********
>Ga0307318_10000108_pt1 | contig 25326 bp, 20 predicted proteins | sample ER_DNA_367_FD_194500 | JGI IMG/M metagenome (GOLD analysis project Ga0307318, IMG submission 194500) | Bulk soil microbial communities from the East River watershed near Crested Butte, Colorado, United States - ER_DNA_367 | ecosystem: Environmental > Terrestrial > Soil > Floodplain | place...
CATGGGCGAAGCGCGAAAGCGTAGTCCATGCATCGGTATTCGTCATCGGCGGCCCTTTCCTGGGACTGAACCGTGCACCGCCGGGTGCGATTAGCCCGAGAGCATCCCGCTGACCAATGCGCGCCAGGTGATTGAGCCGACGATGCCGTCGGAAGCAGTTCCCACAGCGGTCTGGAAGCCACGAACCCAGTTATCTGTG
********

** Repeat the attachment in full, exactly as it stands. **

>Ga0307318_10000108_pt1 | contig 25326 bp, 20 predicted proteins | sample ER_DNA_367_FD_194500 | JGI IMG/M metagenome (GOLD analysis project Ga0307318, IMG submission 194500) | Bulk soil microbial communities from the East River watershed near Crested Butte, Colorado, United States - ER_DNA_367 | ecosystem: Environmental > Terrestrial > Soil > Floodplain | place...
CATGGGCGAAGCGCGAAAGCGTAGTCCATGCATCGGTATTCGTCATCGGCGGCCCTTTCCTGGGACTGAACCGTGCACCGCCGGGTGCGATTAGCCCGAGAGCATCCCGCTGACCAATGCGCGCCAGGTGATTGAGCCGACGATGCCGTCGGAAGCAGTTCCCACAGCGGTCTGGAAGCCACGAACCCAGTTATCTGTG